Gentrification in Silicon Valley has been an on-going process. As wealthy tech workers migrate to the hub of innovation, housing prices have skyrocketed for individuals competing over limited land space. This has increased incentive for developers to convert low-income, affordable-housing neighborhoods into luxury apartments that cater to wealthier crowds. The consequence is the economically coerced migration of thousands of low-income tenants. The most recent and close-to-home example of this gentrification process is occurring right now at Buena Vista Mobile Home Park in Palo Alto. Stanford has an important role to play in advocating for such affordable housing.
Located on El Camino Real, Buena Vista is a 4.6-acre plot containing a trailer park that houses 400 low-income, primarily Hispanic residents. The owners of the plot of land wish to sell it to developers who will replace the mobile homes with a luxury apartment complex. The owners are offering a compensation and relocation assistance package that consists of three months of rent, an appraised value of each home, moving expenses and a one-year rent subsidy that covers any increase in the residents’ current rents and the rent of the new home they choose to live in. Last autumn, an official hearing officer declared that this compensation would be fair; however, residents are currently appealing the decision in the Palo Alto council.
While the package seems generous, it does not provide a permanent housing solution to the many working-class families that will be displaced by this decision. Indeed, Buena Vista is one of the last remnants of affordable housing in the area, and residents may be forced to migrate far distances to find something similar. This not only means that residents may have to change their occupation due to travel and transportation, but also that the community, relationships, and culture that has been developed at Buena Vista will be disintegrated with a stroke of a pen.
Some argue that the removal and redevelopment of Buena Vista is a natural outcome of market forces and, thus, is inevitable and allowable. To this, I would respond that market forces are driven by human actions and, ultimately, humans have the power to correct market forces where they fail. In the case of Buena Vista, there is a market failure for two reasons.
First, the market separates based on income, leading to a vicious cycle of poverty. Rich families are concentrated in neighborhoods with a higher tax base and, thus have more resources to create better schools, libraries and public facilities; meanwhile, poor communities face the opposite results. In fact, studies demonstrate that the migration of affluent individuals to low-income communities does improve conditions by reducing crime and increasing the quality of public facilities. This shows that the market implicitly values the lives and bodies of affluent individuals more than those of the poor. We should ask ourselves whether income status should really affect people’s access to quality security, education and health. Additionally, even though conditions do improve when wealthy individuals migrate to a poor neighborhood, these improvements will not be felt by poor residents if they cannot afford to live in their neighborhood anymore.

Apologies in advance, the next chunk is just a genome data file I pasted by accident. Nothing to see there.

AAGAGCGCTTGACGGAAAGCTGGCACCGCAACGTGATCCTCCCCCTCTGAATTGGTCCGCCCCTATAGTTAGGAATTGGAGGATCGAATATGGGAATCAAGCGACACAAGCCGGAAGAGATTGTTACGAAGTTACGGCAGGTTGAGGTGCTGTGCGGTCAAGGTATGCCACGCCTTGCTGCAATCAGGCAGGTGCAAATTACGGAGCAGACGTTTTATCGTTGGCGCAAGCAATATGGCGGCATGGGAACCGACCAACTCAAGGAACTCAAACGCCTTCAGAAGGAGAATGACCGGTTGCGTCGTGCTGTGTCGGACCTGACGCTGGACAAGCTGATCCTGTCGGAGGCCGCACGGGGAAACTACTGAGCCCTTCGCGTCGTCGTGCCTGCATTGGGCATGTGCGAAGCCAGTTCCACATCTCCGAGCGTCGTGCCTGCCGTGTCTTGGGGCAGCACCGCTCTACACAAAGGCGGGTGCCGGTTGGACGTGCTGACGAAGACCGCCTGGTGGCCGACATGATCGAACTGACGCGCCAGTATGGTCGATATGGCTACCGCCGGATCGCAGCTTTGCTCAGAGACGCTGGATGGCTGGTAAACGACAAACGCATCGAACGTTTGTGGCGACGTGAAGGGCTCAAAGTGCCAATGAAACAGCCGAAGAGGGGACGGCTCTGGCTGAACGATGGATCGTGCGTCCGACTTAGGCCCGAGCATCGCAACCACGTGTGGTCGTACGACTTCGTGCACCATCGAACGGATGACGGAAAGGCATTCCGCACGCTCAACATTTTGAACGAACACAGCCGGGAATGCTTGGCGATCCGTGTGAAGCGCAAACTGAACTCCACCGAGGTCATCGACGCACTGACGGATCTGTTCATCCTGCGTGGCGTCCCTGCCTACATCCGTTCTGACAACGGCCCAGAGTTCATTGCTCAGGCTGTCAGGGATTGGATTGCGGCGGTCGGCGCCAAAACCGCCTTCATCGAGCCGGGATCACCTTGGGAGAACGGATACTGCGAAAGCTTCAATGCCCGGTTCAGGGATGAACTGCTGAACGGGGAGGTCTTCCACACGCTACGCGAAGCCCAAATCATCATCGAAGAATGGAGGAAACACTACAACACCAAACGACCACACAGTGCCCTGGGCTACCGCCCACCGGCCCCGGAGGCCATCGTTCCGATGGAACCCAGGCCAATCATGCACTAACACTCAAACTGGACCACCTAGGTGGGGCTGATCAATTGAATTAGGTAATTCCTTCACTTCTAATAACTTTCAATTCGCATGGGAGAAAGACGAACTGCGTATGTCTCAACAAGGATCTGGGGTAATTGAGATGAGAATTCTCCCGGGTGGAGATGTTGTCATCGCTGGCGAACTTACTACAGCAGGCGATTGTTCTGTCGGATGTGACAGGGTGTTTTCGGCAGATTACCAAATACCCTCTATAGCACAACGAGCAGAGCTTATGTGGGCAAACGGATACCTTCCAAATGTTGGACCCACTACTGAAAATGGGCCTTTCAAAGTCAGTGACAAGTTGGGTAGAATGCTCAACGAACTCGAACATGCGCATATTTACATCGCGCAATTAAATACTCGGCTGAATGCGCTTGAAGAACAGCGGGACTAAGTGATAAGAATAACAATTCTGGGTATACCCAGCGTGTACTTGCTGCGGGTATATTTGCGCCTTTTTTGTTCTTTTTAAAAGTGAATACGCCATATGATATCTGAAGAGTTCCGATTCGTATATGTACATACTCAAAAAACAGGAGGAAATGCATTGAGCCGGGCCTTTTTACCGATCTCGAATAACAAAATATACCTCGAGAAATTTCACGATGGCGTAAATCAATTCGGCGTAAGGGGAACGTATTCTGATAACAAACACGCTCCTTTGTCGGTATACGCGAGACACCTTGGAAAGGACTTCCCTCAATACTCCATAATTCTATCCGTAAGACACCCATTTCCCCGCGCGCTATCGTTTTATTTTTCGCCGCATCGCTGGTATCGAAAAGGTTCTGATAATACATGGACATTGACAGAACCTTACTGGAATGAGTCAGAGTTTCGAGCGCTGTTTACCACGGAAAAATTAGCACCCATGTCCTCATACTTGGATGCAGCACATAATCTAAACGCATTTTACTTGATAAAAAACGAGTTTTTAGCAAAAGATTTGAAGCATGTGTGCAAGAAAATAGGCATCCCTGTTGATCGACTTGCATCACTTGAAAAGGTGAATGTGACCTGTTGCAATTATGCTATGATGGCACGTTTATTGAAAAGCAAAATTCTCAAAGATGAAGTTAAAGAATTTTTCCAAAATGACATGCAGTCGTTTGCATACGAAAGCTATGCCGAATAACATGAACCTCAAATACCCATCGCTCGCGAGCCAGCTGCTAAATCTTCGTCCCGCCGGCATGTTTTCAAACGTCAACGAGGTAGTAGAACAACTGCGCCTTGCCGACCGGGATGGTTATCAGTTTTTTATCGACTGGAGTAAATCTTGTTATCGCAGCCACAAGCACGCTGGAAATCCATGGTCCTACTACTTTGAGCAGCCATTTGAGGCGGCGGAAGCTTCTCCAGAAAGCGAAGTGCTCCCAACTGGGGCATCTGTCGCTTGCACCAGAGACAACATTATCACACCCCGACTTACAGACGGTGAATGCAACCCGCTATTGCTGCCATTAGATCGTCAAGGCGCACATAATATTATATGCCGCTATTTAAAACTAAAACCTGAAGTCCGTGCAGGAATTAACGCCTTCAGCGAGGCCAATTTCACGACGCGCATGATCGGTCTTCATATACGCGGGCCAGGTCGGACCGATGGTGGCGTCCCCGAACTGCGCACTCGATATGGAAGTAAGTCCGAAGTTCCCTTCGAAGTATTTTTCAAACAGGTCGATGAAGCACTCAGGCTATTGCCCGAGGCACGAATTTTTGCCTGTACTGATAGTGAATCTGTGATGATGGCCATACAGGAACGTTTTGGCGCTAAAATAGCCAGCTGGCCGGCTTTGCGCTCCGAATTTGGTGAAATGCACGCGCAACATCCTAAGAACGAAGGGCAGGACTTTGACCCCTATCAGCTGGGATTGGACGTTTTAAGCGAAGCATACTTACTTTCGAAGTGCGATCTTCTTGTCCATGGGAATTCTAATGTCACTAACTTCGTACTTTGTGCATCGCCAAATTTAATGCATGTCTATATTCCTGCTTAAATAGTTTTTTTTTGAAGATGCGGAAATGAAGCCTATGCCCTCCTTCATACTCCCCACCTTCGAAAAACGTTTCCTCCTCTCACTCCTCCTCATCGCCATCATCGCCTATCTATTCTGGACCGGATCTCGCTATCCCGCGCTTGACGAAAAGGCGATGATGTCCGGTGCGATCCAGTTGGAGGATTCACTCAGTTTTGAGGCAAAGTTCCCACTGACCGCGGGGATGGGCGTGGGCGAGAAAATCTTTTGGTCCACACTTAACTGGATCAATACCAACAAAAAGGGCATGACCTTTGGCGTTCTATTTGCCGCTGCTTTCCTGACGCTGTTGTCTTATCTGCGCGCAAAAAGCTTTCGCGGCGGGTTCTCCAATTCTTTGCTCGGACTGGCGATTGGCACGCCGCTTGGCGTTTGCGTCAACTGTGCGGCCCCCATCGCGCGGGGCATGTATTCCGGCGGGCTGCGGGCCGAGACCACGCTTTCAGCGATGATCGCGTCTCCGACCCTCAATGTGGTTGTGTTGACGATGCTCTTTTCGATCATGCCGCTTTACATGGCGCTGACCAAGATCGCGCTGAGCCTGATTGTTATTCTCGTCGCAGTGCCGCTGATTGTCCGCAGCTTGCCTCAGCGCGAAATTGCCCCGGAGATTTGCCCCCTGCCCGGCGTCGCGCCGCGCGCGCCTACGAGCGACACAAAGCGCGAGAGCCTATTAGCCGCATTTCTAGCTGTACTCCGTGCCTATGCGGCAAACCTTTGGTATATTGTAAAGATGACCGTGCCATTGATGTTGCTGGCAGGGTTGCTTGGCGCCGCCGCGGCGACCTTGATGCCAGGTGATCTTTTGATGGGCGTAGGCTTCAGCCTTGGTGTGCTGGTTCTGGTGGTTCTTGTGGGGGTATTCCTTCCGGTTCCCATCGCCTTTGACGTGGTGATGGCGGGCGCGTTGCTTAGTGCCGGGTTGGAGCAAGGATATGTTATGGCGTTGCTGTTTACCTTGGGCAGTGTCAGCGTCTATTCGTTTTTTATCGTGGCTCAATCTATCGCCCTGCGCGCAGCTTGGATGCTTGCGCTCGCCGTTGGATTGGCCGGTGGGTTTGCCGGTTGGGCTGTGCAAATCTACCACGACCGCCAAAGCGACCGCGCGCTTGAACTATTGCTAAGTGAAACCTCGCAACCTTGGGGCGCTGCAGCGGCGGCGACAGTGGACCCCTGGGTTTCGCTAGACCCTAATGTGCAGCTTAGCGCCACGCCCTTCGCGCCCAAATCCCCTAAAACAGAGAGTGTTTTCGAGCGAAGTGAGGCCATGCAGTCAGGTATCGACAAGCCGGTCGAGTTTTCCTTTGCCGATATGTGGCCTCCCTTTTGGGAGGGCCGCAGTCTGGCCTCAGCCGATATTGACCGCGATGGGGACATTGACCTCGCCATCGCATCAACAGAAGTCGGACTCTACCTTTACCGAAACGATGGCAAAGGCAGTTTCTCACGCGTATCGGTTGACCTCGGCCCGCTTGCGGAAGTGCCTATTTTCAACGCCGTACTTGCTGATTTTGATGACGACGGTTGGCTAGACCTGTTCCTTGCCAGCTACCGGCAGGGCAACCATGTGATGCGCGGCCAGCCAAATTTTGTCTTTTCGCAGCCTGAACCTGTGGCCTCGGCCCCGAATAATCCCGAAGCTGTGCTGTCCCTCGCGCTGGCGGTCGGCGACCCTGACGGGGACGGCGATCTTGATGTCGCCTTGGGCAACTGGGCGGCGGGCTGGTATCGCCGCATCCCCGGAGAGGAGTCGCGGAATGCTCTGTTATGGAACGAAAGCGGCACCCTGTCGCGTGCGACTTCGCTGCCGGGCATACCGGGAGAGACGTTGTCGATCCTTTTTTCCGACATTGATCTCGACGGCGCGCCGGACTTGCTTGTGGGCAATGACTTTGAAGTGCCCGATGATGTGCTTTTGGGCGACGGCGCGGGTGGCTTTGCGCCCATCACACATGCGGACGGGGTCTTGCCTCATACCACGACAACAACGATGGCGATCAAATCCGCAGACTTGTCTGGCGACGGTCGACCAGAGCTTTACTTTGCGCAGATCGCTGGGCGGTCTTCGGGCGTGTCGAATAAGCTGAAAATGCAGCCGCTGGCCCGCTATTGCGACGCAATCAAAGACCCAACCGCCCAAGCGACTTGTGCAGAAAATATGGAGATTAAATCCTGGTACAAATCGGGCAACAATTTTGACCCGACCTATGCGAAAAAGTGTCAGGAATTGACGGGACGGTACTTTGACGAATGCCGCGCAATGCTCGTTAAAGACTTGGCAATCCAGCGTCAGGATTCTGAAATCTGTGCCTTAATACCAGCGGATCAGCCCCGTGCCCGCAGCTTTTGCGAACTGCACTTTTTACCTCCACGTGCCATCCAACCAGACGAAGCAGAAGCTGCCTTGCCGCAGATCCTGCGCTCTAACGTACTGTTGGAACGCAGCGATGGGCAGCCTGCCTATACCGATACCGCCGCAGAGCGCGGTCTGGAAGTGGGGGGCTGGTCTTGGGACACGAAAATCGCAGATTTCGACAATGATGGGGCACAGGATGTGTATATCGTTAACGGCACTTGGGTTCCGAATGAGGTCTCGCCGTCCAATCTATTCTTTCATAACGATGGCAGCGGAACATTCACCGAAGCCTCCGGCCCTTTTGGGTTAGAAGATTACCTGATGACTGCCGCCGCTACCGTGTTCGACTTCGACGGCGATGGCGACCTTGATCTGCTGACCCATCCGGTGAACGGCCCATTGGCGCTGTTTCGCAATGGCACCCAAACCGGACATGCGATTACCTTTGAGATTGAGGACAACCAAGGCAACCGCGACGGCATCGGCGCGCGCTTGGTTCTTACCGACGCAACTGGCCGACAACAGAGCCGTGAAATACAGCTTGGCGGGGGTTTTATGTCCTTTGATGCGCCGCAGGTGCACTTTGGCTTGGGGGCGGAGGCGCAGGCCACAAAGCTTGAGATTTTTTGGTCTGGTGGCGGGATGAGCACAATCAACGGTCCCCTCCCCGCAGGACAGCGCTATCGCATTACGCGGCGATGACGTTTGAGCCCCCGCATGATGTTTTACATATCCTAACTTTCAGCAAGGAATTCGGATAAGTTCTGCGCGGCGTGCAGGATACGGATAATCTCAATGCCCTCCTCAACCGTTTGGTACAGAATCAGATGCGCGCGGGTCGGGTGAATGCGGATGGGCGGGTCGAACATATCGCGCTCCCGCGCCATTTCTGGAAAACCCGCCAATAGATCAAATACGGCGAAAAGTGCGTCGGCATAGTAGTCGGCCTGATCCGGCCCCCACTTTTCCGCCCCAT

Second, the market fails because it creates a separation based on ethnic and income lines that prevents cross-cultural and cross-class dialogue that is crucial to promote a more open-minded, well-informed society. Public schools are more segregated today than they were 40 years ago and, since race and class are intertwined, much of this segregation along racial lines is also along income as well. We are doing society a disservice if we allow gentrification to separate and isolate us. Encountering individuals from diverse backgrounds is necessary to correct false stereotypes, prevent bigotry and open up productive dialogues.
It is time for the residents of Palo Alto to take ownership of the future development of their community. We should no longer cower behind the idea that gentrification is a “natural” and “inevitable” market force. Doing so denies our collective agency in changing the situation. Buena Vista provides a concrete time and place to begin advocacy. This advocacy can take many forms from talking to local officials and signing petitions to contributing money for campaigns to develop additional affordable housing options in Palo Alto. This is Palo Alto’s chance to embrace a diverse and mutually beneficial community. Fight for Buena Vista. Fight for Palo Alto.
Contact Neil Chaudhary at neilaman ‘at’ stanford.edu.